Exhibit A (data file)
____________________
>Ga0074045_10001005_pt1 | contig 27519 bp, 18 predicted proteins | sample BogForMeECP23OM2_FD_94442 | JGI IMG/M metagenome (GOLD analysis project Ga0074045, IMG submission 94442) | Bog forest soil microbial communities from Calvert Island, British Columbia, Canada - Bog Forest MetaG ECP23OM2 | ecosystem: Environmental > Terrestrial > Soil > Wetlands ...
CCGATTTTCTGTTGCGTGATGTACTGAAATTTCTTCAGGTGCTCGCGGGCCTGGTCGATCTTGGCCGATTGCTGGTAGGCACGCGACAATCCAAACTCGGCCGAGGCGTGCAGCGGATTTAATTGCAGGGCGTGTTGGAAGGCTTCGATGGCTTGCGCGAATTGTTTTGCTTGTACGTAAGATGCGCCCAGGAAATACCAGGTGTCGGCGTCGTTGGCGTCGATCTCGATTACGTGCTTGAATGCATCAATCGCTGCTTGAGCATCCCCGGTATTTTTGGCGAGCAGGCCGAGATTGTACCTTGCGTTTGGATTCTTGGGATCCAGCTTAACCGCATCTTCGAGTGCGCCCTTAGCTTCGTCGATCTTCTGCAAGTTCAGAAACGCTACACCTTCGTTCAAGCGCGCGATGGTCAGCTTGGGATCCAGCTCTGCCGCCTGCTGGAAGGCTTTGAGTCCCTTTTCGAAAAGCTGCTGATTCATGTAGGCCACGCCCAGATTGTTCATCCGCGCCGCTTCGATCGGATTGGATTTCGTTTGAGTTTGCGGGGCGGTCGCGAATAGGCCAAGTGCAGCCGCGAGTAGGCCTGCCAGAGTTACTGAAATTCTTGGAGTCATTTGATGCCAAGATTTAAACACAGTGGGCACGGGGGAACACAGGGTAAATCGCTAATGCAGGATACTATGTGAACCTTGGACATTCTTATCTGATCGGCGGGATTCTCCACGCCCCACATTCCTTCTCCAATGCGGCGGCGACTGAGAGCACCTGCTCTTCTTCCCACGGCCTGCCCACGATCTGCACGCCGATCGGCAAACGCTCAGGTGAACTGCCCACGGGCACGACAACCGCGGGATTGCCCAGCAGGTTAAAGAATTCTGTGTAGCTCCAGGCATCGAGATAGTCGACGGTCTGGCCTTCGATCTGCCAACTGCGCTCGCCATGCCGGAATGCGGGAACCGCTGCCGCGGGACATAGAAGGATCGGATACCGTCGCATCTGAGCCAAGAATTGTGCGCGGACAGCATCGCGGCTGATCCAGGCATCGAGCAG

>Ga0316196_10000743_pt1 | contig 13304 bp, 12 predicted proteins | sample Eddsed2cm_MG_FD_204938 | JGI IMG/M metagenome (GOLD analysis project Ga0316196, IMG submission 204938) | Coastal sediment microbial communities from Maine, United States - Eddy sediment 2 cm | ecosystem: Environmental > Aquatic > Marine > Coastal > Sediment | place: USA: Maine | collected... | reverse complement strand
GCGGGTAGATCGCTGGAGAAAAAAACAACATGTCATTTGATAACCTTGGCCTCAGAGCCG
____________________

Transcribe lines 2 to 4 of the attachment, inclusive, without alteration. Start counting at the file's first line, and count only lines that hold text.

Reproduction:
CCGATTTTCTGTTGCGTGATGTACTGAAATTTCTTCAGGTGCTCGCGGGCCTGGTCGATCTTGGCCGATTGCTGGTAGGCACGCGACAATCCAAACTCGGCCGAGGCGTGCAGCGGATTTAATTGCAGGGCGTGTTGGAAGGCTTCGATGGCTTGCGCGAATTGTTTTGCTTGTACGTAAGATGCGCCCAGGAAATACCAGGTGTCGGCGTCGTTGGCGTCGATCTCGATTACGTGCTTGAATGCATCAATCGCTGCTTGAGCATCCCCGGTATTTTTGGCGAGCAGGCCGAGATTGTACCTTGCGTTTGGATTCTTGGGATCCAGCTTAACCGCATCTTCGAGTGCGCCCTTAGCTTCGTCGATCTTCTGCAAGTTCAGAAACGCTACACCTTCGTTCAAGCGCGCGATGGTCAGCTTGGGATCCAGCTCTGCCGCCTGCTGGAAGGCTTTGAGTCCCTTTTCGAAAAGCTGCTGATTCATGTAGGCCACGCCCAGATTGTTCATCCGCGCCGCTTCGATCGGATTGGATTTCGTTTGAGTTTGCGGGGCGGTCGCGAATAGGCCAAGTGCAGCCGCGAGTAGGCCTGCCAGAGTTACTGAAATTCTTGGAGTCATTTGATGCCAAGATTTAAACACAGTGGGCACGGGGGAACACAGGGTAAATCGCTAATGCAGGATACTATGTGAACCTTGGACATTCTTATCTGATCGGCGGGATTCTCCACGCCCCACATTCCTTCTCCAATGCGGCGGCGACTGAGAGCACCTGCTCTTCTTCCCACGGCCTGCCCACGATCTGCACGCCGATCGGCAAACGCTCAGGTGAACTGCCCACGGGCACGACAACCGCGGGATTGCCCAGCAGGTTAAAGAATTCTGTGTAGCTCCAGGCATCGAGATAGTCGACGGTCTGGCCTTCGATCTGCCAACTGCGCTCGCCATGCCGGAATGCGGGAACCGCTGCCGCGGGACATAGAAGGATCGGATACCGTCGCATCTGAGCCAAGAATTGTGCGCGGACAGCATCGCGGCTGATCCAGGCATCGAGCAG

>Ga0316196_10000743_pt1 | contig 13304 bp, 12 predicted proteins | sample Eddsed2cm_MG_FD_204938 | JGI IMG/M metagenome (GOLD analysis project Ga0316196, IMG submission 204938) | Coastal sediment microbial communities from Maine, United States - Eddy sediment 2 cm | ecosystem: Environmental > Aquatic > Marine > Coastal > Sediment | place: USA: Maine | collected... | reverse complement strand
GCGGGTAGATCGCTGGAGAAAAAAACAACATGTCATTTGATAACCTTGGCCTCAGAGCCG